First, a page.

MI in the CFA model for interchangeable methods

The interchangeable model is an interesting case with regard to the issue of MI, because it is less obvious whether or not MI across methods is required or should be established in the model. For the interpretation of the traits and method factors in the model, MI does not appear to be necessary, because the traits are not defined as an average of true scores, and the method factors are not defined as difference scores relative to a reference true score or an average of true scores as in the latent difference and latent means models. Nonetheless, testing for invariant loadings and intercepts across methods is critical in this model as well, albeit for different, somewhat more subtle reasons.

If different supposedly interchangeable methods result in different loadings or intercepts for the same indicator, this can question the assumption that these methods are truly interchangeable in the sense that they represent “random samples” drawn from a set of uniform methods. For example, a researcher may ask a person to come to a laboratory and bring two randomly selected friends to provide ratings of the person with respect to psychological variables (e.g., personality variables such as agreeableness etc.). The target person may not be sure whom to bring and may select his or her best friend as well as a more distant acquaintance. In this case, the “best friend” may have access to different information about the target person than the acquaintance. Hence, the two ratings may be considered structurally different rather than interchangeable. Non-interchangeable ratings may result in, for example, different latent means. This may result in a misfit of a model with equal loadings or intercepts, providing evidence against the assumed interchangeable nature of the two raters.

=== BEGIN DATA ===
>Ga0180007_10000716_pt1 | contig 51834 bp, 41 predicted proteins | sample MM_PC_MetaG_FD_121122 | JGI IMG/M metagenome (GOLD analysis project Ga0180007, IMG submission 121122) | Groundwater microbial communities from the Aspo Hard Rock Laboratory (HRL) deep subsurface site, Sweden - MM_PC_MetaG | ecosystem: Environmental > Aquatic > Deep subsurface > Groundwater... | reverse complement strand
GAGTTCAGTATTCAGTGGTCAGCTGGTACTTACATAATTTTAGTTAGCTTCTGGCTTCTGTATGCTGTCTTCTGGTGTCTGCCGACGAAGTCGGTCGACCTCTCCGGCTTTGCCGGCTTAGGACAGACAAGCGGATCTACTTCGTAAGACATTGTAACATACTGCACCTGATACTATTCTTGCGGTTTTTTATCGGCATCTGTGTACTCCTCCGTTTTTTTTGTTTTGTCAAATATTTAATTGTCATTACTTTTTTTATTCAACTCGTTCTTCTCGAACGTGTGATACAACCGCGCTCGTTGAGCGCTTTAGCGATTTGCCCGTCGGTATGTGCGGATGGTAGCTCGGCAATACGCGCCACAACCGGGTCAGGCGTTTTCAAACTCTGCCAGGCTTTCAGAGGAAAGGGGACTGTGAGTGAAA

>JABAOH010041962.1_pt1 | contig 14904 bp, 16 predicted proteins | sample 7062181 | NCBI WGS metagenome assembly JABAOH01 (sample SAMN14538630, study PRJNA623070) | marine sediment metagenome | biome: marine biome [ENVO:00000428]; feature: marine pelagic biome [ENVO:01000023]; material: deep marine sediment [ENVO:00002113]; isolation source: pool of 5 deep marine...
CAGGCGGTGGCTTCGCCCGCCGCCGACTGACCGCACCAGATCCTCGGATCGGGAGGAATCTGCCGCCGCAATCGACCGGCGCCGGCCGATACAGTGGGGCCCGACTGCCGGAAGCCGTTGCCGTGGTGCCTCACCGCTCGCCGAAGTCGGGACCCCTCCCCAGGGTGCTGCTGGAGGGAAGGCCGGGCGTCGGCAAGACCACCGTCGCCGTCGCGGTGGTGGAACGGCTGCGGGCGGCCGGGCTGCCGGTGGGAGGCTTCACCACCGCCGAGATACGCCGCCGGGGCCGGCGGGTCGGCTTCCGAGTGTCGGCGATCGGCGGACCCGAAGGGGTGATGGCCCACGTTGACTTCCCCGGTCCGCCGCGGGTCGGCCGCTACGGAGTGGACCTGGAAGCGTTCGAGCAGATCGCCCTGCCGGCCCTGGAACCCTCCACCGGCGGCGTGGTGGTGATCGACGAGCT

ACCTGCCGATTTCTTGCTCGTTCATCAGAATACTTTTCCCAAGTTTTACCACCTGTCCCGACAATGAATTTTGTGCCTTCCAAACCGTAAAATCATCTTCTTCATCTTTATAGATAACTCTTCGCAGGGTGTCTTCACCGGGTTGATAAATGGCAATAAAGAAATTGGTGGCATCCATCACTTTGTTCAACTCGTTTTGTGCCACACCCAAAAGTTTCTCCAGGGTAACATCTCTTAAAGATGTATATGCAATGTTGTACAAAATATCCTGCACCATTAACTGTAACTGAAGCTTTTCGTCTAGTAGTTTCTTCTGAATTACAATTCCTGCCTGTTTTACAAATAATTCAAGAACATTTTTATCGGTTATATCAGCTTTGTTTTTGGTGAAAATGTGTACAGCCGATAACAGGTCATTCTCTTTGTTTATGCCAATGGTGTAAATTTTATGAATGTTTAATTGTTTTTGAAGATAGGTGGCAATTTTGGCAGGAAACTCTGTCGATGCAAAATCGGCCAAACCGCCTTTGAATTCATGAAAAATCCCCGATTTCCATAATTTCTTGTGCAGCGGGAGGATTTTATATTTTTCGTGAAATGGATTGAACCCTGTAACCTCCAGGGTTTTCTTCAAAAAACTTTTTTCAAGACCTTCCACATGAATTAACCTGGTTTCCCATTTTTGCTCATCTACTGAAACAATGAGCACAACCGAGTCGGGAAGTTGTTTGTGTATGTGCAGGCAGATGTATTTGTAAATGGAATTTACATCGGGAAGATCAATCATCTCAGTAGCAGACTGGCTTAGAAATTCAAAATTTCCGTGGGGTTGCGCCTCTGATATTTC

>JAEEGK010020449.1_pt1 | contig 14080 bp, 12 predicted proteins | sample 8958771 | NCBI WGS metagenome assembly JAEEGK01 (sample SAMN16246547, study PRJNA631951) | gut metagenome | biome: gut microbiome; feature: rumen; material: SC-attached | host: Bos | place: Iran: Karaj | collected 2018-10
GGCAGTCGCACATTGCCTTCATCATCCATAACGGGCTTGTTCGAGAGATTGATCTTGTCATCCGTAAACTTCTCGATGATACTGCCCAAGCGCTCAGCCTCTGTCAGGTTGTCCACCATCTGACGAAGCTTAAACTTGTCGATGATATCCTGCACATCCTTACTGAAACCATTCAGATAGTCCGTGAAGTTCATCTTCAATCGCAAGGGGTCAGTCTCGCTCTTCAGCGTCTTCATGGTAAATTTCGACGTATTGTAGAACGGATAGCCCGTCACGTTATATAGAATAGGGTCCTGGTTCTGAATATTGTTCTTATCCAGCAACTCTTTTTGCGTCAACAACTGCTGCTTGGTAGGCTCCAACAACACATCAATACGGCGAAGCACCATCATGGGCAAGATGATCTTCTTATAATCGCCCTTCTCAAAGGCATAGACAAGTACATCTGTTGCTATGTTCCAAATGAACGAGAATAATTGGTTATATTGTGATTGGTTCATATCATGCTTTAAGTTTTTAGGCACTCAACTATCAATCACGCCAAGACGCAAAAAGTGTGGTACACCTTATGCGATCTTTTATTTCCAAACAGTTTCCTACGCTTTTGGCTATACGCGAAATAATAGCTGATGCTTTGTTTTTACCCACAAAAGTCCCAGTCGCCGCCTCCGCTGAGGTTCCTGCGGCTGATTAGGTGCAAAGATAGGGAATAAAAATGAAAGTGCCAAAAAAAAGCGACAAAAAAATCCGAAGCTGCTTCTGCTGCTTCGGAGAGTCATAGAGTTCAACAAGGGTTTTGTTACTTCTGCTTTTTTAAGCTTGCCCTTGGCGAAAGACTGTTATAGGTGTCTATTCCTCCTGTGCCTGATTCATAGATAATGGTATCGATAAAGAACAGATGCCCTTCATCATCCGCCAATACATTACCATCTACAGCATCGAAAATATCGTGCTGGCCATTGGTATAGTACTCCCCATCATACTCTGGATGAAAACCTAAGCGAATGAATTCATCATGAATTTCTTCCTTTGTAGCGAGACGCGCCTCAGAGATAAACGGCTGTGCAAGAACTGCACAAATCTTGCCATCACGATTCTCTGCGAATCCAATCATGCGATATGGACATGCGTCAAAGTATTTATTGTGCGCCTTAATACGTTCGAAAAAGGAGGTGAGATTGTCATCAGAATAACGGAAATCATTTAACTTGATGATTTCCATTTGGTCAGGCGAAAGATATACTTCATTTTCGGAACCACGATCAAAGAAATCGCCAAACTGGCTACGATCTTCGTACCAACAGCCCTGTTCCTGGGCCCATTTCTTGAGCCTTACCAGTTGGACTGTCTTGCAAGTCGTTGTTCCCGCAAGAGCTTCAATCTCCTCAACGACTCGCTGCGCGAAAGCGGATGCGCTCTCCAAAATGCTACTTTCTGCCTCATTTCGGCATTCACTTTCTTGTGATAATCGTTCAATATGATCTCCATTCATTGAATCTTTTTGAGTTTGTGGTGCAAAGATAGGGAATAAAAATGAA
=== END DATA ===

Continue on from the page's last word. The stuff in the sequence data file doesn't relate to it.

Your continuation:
Strictly speaking, a researcher dealing with truly interchangeable methods (in the sense that the ratings represent random draws from a population of equivalent methods) would not only expect to find equal trait and method factor loadings as well as equal intercepts across methods, but also equal error and equal method factor variances for each type of rater.

Obviously, the issue of MI in the CFA-MTMM model for interchangeable methods can often be resolved by making sure the methods are truly selected at random from a set of uniform methods. In this case, by definition, the measurement parameters are equivalent in the population (although they may differ in a sample due to sampling fluctuations). However, in practice, a random selection of raters or other methods may not always be feasible. Tests of MI can then provide a way to scrutinize whether the assumption of interchangeable methods is warranted or whether the chosen methods should better be treated as structurally different. In the latter case, the use of one of the three previously discussed models for structurally different methods would be preferable. Below we present an application of all five models to an MTMM study on ADHD symptoms.